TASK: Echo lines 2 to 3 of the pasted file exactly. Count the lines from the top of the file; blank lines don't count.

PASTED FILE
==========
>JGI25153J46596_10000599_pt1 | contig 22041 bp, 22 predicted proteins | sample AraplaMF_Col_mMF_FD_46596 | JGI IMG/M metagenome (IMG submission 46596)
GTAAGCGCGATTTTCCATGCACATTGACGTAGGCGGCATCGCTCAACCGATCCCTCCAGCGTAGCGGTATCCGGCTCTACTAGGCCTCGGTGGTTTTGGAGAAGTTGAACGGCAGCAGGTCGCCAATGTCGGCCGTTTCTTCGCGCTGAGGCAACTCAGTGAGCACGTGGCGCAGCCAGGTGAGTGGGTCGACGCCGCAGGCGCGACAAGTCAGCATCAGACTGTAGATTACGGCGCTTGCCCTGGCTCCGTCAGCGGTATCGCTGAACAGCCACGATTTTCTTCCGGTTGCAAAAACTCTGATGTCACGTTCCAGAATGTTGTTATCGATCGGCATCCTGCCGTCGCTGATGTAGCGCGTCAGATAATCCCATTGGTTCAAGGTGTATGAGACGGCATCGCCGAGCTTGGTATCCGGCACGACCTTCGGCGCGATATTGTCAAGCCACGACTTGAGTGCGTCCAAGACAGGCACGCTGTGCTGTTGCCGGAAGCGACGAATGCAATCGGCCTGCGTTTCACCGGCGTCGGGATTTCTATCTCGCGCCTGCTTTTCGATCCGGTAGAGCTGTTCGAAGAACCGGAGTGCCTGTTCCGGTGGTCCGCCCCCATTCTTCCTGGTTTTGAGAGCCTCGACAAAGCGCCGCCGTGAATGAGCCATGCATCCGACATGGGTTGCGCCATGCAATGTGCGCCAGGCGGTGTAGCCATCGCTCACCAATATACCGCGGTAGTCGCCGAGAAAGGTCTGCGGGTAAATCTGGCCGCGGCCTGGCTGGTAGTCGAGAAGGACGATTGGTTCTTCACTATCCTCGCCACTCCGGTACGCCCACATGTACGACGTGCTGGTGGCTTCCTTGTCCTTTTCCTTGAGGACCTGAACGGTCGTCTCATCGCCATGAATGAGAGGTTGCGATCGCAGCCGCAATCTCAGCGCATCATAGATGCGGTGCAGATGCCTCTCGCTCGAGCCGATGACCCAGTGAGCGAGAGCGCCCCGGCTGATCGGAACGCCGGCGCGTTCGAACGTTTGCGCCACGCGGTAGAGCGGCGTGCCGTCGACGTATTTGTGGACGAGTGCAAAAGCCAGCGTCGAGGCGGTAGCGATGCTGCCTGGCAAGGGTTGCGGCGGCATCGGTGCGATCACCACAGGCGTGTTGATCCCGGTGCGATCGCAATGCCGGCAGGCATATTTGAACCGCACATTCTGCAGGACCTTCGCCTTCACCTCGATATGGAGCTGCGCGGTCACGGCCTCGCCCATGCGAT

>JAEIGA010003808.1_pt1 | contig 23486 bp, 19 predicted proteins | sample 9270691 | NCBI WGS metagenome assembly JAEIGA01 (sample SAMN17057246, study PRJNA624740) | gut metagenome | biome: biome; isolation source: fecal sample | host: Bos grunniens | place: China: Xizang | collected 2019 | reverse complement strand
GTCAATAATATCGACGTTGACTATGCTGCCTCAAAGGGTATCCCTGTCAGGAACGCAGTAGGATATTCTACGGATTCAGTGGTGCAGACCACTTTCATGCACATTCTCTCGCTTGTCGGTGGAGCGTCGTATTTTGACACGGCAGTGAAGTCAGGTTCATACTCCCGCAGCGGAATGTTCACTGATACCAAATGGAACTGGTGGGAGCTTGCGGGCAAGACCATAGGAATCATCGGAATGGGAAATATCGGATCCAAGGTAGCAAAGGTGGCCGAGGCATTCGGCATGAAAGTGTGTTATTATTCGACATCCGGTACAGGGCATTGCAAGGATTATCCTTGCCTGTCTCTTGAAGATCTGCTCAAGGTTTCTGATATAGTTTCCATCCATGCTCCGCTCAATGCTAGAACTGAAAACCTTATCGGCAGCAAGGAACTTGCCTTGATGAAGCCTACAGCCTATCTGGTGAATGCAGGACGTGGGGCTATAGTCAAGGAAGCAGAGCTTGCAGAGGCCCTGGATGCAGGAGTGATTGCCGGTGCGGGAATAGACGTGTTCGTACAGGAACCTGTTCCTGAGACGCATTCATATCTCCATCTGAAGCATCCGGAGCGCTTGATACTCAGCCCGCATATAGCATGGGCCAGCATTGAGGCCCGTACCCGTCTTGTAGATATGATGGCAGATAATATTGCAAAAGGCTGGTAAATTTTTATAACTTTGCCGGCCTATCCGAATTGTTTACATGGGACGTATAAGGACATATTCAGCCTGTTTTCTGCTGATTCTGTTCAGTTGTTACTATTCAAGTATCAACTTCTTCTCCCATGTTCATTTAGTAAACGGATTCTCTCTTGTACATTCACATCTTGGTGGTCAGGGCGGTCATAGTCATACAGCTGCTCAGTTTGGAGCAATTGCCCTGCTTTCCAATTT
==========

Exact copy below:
GTAAGCGCGATTTTCCATGCACATTGACGTAGGCGGCATCGCTCAACCGATCCCTCCAGCGTAGCGGTATCCGGCTCTACTAGGCCTCGGTGGTTTTGGAGAAGTTGAACGGCAGCAGGTCGCCAATGTCGGCCGTTTCTTCGCGCTGAGGCAACTCAGTGAGCACGTGGCGCAGCCAGGTGAGTGGGTCGACGCCGCAGGCGCGACAAGTCAGCATCAGACTGTAGATTACGGCGCTTGCCCTGGCTCCGTCAGCGGTATCGCTGAACAGCCACGATTTTCTTCCGGTTGCAAAAACTCTGATGTCACGTTCCAGAATGTTGTTATCGATCGGCATCCTGCCGTCGCTGATGTAGCGCGTCAGATAATCCCATTGGTTCAAGGTGTATGAGACGGCATCGCCGAGCTTGGTATCCGGCACGACCTTCGGCGCGATATTGTCAAGCCACGACTTGAGTGCGTCCAAGACAGGCACGCTGTGCTGTTGCCGGAAGCGACGAATGCAATCGGCCTGCGTTTCACCGGCGTCGGGATTTCTATCTCGCGCCTGCTTTTCGATCCGGTAGAGCTGTTCGAAGAACCGGAGTGCCTGTTCCGGTGGTCCGCCCCCATTCTTCCTGGTTTTGAGAGCCTCGACAAAGCGCCGCCGTGAATGAGCCATGCATCCGACATGGGTTGCGCCATGCAATGTGCGCCAGGCGGTGTAGCCATCGCTCACCAATATACCGCGGTAGTCGCCGAGAAAGGTCTGCGGGTAAATCTGGCCGCGGCCTGGCTGGTAGTCGAGAAGGACGATTGGTTCTTCACTATCCTCGCCACTCCGGTACGCCCACATGTACGACGTGCTGGTGGCTTCCTTGTCCTTTTCCTTGAGGACCTGAACGGTCGTCTCATCGCCATGAATGAGAGGTTGCGATCGCAGCCGCAATCTCAGCGCATCATAGATGCGGTGCAGATGCCTCTCGCTCGAGCCGATGACCCAGTGAGCGAGAGCGCCCCGGCTGATCGGAACGCCGGCGCGTTCGAACGTTTGCGCCACGCGGTAGAGCGGCGTGCCGTCGACGTATTTGTGGACGAGTGCAAAAGCCAGCGTCGAGGCGGTAGCGATGCTGCCTGGCAAGGGTTGCGGCGGCATCGGTGCGATCACCACAGGCGTGTTGATCCCGGTGCGATCGCAATGCCGGCAGGCATATTTGAACCGCACATTCTGCAGGACCTTCGCCTTCACCTCGATATGGAGCTGCGCGGTCACGGCCTCGCCCATGCGAT

>JAEIGA010003808.1_pt1 | contig 23486 bp, 19 predicted proteins | sample 9270691 | NCBI WGS metagenome assembly JAEIGA01 (sample SAMN17057246, study PRJNA624740) | gut metagenome | biome: biome; isolation source: fecal sample | host: Bos grunniens | place: China: Xizang | collected 2019 | reverse complement strand